Applying the two previous goals, by getting better at an activity and pushing yourself harder, you will also get faster as a side effect. For example, the first time I did the 300 challenge, I sucked at doing floor wipers and I completed the challenge in like 90 minutes. After spending a few weeks getting better at floor wipers I was able to complete the challenge in 46 minutes, essentially chopping my time in half.
One of the best ways to get faster is to train with somebody who is faster than you. A few weeks back I ran a 5k along with my friend Joe who is in better shape than I am. Because I forced myself to try and keep up with him, I finished probably two or three minutes faster than if I had run by myself. Sure I was exhausted, felt like crap, and wheezed my way across the finish line, but I survived and felt much better about myself afterwards.
I hate running, but I love lifting weights – I’m fascinated with the concept of being able to pick up something that I couldn’t lift just one week earlier. It’s a great way to see if I’m leveling up: either I can lift more weights or do more reps than last time or I can’t.
As Henry Rollins says, “200 pounds is always 200 pounds.”
You get stronger by pushing your muscles safely outside of their comfort zone (just like your heart). They constantly need a new challenge or they become complacent:
Once again, you need to be keeping track of exactly what you did last time at the gym or in your house, or you won’t know if you’re getting stronger. Let’s say you’re doing the NF Beginner Body Weight Circuit on a consistent basis:
By concentrating on just one or two of the four goals above when exercising, the other two (or three) will improve as a side-effect:
You need to keep track of what you’re doing or you’ll never know if you’re improving. I bring a small notebook with me to the gym and write down a few things:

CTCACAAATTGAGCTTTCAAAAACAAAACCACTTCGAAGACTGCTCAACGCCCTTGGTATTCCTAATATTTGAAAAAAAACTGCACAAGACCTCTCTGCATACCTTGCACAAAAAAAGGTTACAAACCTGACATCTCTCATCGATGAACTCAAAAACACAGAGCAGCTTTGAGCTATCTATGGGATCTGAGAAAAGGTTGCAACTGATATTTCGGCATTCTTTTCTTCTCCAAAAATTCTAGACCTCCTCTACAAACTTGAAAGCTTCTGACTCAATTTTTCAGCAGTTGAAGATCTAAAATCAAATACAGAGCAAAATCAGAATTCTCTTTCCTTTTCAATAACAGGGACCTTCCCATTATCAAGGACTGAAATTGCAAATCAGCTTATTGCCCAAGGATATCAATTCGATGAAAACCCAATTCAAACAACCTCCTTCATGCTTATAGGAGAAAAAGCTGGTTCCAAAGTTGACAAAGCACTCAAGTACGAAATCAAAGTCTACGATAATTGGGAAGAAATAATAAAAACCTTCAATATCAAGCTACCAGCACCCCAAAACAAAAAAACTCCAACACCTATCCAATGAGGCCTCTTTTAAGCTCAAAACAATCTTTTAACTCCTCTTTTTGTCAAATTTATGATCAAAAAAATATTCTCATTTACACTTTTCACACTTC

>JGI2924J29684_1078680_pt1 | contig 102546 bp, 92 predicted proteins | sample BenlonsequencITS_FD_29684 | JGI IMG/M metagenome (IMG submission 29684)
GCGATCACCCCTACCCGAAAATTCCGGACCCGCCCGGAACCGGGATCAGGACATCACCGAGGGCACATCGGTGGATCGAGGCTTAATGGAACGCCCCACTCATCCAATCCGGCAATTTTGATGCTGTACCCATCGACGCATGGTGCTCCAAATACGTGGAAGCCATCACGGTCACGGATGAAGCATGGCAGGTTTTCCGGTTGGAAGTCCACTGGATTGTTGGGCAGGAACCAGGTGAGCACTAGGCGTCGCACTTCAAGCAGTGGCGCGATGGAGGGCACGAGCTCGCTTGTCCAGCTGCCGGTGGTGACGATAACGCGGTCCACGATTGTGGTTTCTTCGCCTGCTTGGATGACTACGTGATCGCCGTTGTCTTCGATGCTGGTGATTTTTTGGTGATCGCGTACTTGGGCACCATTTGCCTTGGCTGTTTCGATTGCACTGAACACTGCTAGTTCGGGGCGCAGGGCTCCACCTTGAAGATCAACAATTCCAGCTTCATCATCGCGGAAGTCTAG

If you don’t feel like bringing a notebook with you, set up a simple word doc or excel sheet with all of your data. If you’re lazy and don’t feel like doing that, you can track your workouts on DailyBurn.com. NF reader Jacob took the time to set up the NF beginner body weight workout on DailyBurn, so you can now track that workout on there as well. Thanks Jacob!
If you’re not lifting weights or running, tracking your progress might be a little tougher, but it’s still important to find a way to keep track of your improvements. Whether it’s flexibility in yoga, number of minutes you can run on the frisbee field without getting winded, or whatever, you and only you will know if you’re putting in the work to get better.
Random tip: want to get better at losing weight? Tired of sucking? Keep track of every single calorie you eat for a week or two and I guarantee you will lose weight.
Right now, I am working on getting stronger and more flexible. I’ve had chronic back problems (thanks to a summer job 8 years ago), so I’m doing tons of exercises to strengthen my lower back and improve my hip flexibility, which is helping me get stronger with my squats and deadlifts. As for my exact routine, I just picked up a copy of Mark Rippetoe’s “Starting Strength” and I’ve gone back to the basics. If you want to know my exact workout, you can check out this Starting Strength Wiki and download the free excel sheet – I’ll be doing the advanced beginner routine for the next few months.
Tell us exactly what you’re working on in the comments. I want to hear answers like:
Next time you ask yourself “WWDPD,” what will your answer be?